Sealing or Expunging Juvenile Criminal Records in Pennsylvania

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Jeffrey Johnson is a legal writer with a focus on personal injury. He has worked on personal injury and sovereign immunity litigation in addition to experience in family, estate, and criminal law. He earned a J.D. from the University of Baltimore and has worked in legal offices and non-profits in Maryland, Texas, and North Carolina. He has also earned an MFA in screenwriting from Chapman Univer...

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Written by Jeffrey Johnson
Insurance Lawyer Jeffrey Johnson

UPDATED: Jul 16, 2021

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Sealing OR expunging juvenile records are two different things in Pennsylvania. Sealing a record means denying the public access to it. Expunging a record means effectively denying its existence as though it never existed. Expungement is obviously more secure. Sealing still leaves access available to many official uses.

In Pennsylvania, it is possible to petition for the court to expunge your juvenile records under several different circumstances:

  1. A complaint is filed but not substantiated, OR charges are dismissed by the court. In such cases, expungement can be automatically granted ;
  2. Six months have elapsed since the final discharge of the subject of the criminal record, and no proceedings against that person are pending. Unless there is a reason for the court to deny the expungement, it will be granted within 30 days.
  3. Five (5) years or more since the final discharge/release from: commitment, probation, or any other form of supervision, disposition or referral. Since discharge, it is important not to have been arraigned or convicted of any other felony OR misdemeanor, without pending proceedings.
  4. You have reached the age of 18, even if five years have not passed since the end of the final discharge of the case. However, expungement in such situations is not guaranteed. In determining if expungement is appropriate, the court will consider:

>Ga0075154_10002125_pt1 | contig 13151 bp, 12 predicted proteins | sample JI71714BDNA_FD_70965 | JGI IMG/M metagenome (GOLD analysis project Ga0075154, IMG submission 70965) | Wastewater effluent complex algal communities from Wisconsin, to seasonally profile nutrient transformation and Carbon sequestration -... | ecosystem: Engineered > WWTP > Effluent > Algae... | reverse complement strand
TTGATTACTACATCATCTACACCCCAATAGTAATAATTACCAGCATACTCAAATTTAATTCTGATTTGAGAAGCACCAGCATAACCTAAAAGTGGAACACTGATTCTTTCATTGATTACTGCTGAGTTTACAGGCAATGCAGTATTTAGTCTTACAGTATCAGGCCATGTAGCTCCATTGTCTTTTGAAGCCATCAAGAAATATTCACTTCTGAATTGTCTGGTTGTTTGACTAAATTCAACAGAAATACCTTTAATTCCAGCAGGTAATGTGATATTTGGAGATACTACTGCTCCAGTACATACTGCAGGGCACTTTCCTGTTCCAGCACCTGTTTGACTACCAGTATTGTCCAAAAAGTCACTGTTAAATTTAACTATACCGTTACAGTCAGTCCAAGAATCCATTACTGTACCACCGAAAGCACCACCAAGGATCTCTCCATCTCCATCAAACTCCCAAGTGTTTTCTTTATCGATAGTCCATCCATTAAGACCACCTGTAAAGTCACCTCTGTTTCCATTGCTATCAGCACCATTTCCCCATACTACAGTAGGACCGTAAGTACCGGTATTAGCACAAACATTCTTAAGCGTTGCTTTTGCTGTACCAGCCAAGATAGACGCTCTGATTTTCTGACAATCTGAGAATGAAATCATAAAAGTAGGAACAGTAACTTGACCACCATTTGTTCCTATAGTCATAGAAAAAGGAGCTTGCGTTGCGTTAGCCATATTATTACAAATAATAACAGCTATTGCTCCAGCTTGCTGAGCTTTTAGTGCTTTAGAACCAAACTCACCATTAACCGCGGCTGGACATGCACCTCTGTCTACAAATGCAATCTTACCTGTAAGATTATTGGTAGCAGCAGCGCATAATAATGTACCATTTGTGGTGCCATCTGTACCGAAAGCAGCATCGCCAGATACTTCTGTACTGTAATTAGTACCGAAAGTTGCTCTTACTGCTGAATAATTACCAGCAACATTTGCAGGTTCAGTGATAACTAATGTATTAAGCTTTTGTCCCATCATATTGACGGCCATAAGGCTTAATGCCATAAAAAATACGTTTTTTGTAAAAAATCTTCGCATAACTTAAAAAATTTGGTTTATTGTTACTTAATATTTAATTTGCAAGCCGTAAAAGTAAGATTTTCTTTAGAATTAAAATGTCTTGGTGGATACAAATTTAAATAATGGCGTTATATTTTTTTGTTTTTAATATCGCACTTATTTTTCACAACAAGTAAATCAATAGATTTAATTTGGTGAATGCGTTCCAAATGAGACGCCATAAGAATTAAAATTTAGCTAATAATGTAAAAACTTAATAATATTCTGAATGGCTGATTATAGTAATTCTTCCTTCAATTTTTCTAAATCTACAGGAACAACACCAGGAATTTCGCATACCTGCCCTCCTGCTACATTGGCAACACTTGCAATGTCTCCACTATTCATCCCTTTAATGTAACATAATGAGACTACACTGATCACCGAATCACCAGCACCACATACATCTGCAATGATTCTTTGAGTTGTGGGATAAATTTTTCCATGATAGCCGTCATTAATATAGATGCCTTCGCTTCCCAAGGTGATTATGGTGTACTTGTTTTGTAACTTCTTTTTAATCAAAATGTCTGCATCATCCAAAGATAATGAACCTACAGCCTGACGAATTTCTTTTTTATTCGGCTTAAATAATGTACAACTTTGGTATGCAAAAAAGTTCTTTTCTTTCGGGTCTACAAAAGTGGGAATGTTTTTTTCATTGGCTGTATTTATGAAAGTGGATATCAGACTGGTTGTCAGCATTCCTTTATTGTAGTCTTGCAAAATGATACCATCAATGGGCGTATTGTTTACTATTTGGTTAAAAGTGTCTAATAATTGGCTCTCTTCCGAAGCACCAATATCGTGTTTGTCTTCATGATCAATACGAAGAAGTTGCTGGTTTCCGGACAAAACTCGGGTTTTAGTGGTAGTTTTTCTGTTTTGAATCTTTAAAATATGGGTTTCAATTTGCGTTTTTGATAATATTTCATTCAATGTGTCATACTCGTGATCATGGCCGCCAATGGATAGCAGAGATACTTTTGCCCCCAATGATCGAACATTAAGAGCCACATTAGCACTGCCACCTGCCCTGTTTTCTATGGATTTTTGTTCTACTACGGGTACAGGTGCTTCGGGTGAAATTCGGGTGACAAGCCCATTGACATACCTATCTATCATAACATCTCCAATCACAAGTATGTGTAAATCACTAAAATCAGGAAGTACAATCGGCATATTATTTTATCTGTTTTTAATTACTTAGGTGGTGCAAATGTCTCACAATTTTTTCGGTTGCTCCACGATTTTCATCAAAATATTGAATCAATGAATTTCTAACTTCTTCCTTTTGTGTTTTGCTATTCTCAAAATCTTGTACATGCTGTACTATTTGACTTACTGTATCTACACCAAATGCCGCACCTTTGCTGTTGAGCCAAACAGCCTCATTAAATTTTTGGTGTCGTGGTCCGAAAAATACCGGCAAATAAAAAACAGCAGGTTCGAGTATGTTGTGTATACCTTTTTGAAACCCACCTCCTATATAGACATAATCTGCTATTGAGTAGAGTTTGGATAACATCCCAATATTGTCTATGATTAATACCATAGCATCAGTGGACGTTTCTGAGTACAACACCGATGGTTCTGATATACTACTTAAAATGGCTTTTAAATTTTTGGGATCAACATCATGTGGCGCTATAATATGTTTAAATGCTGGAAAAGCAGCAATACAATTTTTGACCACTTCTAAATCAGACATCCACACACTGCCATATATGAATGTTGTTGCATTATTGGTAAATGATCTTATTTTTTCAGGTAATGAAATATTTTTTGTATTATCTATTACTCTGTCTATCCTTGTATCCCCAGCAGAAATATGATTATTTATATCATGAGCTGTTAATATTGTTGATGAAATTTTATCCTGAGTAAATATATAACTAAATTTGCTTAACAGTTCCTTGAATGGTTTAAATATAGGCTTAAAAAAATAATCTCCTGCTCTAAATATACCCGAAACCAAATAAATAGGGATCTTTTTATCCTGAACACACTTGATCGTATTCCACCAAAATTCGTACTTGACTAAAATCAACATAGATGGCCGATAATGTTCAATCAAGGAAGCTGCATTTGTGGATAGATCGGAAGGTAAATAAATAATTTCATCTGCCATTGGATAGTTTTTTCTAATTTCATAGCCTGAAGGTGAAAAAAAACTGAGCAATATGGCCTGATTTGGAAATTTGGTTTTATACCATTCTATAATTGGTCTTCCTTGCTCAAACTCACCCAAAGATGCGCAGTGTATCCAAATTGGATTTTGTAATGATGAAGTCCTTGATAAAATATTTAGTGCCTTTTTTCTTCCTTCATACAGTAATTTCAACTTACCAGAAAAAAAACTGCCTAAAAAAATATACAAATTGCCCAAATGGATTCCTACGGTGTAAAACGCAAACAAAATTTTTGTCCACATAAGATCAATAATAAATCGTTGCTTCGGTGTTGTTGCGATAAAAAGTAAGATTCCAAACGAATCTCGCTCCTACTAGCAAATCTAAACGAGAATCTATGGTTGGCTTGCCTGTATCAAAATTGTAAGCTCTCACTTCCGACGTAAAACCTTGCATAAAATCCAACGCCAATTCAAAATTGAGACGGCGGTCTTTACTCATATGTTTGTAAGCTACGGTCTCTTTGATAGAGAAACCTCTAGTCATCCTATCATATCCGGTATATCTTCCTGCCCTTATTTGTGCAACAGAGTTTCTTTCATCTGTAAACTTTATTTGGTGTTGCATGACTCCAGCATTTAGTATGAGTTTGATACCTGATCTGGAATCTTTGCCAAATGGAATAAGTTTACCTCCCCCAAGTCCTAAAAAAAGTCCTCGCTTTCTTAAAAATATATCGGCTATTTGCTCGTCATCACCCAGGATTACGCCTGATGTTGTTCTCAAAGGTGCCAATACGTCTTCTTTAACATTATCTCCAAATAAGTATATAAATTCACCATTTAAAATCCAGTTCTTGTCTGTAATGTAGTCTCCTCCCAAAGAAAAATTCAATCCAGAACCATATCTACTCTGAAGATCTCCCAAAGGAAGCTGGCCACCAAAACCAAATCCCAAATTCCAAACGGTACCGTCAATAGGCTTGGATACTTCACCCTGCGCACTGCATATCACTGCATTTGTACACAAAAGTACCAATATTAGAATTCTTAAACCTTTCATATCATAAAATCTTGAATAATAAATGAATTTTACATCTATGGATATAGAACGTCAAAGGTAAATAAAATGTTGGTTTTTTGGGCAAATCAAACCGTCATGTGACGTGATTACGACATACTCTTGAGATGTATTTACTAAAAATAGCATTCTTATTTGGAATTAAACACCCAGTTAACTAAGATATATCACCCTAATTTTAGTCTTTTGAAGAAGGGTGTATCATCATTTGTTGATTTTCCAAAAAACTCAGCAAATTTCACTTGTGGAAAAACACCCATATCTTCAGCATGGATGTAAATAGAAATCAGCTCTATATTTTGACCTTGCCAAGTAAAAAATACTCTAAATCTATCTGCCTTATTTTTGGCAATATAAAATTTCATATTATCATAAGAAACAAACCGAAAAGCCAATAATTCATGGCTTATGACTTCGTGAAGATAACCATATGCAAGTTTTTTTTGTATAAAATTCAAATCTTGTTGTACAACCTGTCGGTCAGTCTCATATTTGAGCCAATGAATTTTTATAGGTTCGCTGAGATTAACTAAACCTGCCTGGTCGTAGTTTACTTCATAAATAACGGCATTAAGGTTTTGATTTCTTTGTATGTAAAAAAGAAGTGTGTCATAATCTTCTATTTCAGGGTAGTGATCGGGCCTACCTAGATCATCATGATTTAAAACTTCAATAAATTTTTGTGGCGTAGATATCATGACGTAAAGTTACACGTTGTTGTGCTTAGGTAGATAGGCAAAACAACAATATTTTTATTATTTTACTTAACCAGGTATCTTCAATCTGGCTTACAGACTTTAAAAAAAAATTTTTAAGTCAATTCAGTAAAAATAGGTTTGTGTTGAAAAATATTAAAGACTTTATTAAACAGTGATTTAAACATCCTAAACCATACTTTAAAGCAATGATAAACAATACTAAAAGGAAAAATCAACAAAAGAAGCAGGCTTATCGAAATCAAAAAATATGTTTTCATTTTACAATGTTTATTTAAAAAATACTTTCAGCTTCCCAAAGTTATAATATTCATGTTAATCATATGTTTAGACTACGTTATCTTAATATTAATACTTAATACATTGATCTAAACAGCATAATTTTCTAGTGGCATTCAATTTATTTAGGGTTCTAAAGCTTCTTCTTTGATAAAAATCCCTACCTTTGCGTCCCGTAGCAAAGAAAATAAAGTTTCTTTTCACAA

Type(s) of offense(s);

    • Individual’s age, history of employment, criminal activity, and drug or alcohol problems;
    • Adverse consequences the individual has or may suffer from the record being open to the public.
    • Whether record retention is required for protecting the public safety;
    • Whether notice to the prosecuting attorney was properly given of the expungement request (if not, no expungements are allowed);
    • Whether the child is a dependent, as all records of children who are adjudicated dependent may be expunged by court order after the child is 21 years old or older.

Even though a court may favor expungement for very strong reasons, in all these cases, a motion must be precisely filed, and legal procedures must be properly followed to comply with the Commonwealth’s statutory requirements for expungement. There is no automatic expungement in Pennsylvania.

For other articles on Pennsylvania expungement of criminal records, click on the following:

Overview of Pennsylvania Criminal History Record Sealing/Expungements

Eligibility for Sealing/Expunging Adult Criminal records in Pennsylvania

Process for Expunging Adult Criminal Records in Pennsylvania

Process for Sealing/Expunging Juvenile Criminal Records in Pennsylvania

Do I Need an Attorney to Seal/Expunge My Criminal Record in Pennsylvania?

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